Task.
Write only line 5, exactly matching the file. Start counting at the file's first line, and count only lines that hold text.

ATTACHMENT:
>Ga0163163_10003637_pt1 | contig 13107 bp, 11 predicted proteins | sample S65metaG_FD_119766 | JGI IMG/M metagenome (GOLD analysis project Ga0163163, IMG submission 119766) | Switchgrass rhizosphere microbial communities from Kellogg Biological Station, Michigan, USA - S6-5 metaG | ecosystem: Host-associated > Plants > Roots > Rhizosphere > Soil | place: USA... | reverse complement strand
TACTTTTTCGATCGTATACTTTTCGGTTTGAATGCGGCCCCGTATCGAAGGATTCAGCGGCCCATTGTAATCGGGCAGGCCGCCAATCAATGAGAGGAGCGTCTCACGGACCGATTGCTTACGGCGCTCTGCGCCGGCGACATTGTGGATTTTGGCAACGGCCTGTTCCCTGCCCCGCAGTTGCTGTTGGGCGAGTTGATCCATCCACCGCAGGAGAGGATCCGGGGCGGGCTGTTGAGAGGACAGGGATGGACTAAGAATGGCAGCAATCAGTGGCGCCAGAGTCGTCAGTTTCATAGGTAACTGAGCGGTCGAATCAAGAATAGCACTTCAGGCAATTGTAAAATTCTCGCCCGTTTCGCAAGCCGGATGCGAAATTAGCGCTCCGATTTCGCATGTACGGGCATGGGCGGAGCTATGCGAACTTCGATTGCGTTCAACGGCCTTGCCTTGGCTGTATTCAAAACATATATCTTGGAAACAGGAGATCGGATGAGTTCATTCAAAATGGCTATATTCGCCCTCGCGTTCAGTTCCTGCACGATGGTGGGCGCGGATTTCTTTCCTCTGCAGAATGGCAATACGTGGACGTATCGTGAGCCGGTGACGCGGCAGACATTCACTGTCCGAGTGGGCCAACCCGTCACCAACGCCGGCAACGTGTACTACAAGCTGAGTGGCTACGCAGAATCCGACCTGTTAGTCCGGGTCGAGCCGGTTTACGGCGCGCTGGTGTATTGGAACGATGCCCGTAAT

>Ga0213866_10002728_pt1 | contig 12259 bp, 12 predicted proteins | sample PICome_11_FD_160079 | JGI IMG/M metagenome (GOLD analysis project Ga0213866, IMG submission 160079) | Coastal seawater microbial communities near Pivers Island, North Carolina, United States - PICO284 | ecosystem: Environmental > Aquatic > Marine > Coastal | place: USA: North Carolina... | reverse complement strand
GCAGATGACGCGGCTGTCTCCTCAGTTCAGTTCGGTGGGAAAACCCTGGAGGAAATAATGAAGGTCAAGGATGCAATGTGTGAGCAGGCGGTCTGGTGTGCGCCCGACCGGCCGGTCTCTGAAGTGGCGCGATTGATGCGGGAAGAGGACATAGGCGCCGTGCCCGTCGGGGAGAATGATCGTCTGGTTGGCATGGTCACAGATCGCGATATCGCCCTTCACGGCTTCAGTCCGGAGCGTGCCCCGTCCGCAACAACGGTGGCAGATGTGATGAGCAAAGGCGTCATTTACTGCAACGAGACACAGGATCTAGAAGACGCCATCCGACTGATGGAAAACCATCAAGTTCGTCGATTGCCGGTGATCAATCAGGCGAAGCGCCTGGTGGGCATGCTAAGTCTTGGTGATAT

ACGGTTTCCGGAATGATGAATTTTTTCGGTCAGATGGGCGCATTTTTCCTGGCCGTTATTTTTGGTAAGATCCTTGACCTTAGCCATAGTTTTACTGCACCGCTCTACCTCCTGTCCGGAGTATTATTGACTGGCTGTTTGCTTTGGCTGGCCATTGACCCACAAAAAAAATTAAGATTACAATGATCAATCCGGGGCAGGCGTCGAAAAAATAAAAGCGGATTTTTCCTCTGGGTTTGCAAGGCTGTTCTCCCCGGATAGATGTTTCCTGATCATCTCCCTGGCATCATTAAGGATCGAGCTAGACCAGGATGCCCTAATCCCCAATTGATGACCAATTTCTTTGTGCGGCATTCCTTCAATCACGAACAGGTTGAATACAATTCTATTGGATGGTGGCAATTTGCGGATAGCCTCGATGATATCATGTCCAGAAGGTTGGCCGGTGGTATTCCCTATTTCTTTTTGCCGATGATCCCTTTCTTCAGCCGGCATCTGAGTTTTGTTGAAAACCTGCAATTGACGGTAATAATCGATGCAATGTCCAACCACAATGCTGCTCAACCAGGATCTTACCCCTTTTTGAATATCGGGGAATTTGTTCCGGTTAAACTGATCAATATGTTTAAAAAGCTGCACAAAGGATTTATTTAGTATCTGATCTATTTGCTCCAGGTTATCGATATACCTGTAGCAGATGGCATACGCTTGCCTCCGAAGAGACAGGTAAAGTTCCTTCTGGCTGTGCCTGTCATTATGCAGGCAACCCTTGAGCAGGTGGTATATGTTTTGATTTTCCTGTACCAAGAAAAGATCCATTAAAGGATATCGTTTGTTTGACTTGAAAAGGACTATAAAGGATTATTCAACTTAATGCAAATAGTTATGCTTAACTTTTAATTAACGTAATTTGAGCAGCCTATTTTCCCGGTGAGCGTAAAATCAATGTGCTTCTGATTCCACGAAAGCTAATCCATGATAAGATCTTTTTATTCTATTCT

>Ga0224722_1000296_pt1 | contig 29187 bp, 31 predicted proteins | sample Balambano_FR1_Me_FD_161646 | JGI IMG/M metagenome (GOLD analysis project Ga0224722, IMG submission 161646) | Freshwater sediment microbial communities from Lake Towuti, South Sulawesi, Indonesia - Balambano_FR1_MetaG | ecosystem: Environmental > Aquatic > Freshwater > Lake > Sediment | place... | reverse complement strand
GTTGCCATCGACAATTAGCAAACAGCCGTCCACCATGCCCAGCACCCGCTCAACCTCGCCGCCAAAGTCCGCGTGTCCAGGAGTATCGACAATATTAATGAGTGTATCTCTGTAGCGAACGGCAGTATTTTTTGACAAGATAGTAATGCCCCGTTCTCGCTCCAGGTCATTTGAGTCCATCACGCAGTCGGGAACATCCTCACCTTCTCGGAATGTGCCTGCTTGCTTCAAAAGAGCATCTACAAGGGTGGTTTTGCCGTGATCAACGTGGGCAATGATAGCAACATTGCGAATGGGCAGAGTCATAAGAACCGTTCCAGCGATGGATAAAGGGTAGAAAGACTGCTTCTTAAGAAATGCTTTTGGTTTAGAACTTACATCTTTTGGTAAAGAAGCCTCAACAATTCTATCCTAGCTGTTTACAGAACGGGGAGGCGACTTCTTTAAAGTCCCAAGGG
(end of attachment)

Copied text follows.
ACGGTTTCCGGAATGATGAATTTTTTCGGTCAGATGGGCGCATTTTTCCTGGCCGTTATTTTTGGTAAGATCCTTGACCTTAGCCATAGTTTTACTGCACCGCTCTACCTCCTGTCCGGAGTATTATTGACTGGCTGTTTGCTTTGGCTGGCCATTGACCCACAAAAAAAATTAAGATTACAATGATCAATCCGGGGCAGGCGTCGAAAAAATAAAAGCGGATTTTTCCTCTGGGTTTGCAAGGCTGTTCTCCCCGGATAGATGTTTCCTGATCATCTCCCTGGCATCATTAAGGATCGAGCTAGACCAGGATGCCCTAATCCCCAATTGATGACCAATTTCTTTGTGCGGCATTCCTTCAATCACGAACAGGTTGAATACAATTCTATTGGATGGTGGCAATTTGCGGATAGCCTCGATGATATCATGTCCAGAAGGTTGGCCGGTGGTATTCCCTATTTCTTTTTGCCGATGATCCCTTTCTTCAGCCGGCATCTGAGTTTTGTTGAAAACCTGCAATTGACGGTAATAATCGATGCAATGTCCAACCACAATGCTGCTCAACCAGGATCTTACCCCTTTTTGAATATCGGGGAATTTGTTCCGGTTAAACTGATCAATATGTTTAAAAAGCTGCACAAAGGATTTATTTAGTATCTGATCTATTTGCTCCAGGTTATCGATATACCTGTAGCAGATGGCATACGCTTGCCTCCGAAGAGACAGGTAAAGTTCCTTCTGGCTGTGCCTGTCATTATGCAGGCAACCCTTGAGCAGGTGGTATATGTTTTGATTTTCCTGTACCAAGAAAAGATCCATTAAAGGATATCGTTTGTTTGACTTGAAAAGGACTATAAAGGATTATTCAACTTAATGCAAATAGTTATGCTTAACTTTTAATTAACGTAATTTGAGCAGCCTATTTTCCCGGTGAGCGTAAAATCAATGTGCTTCTGATTCCACGAAAGCTAATCCATGATAAGATCTTTTTATTCTATTCT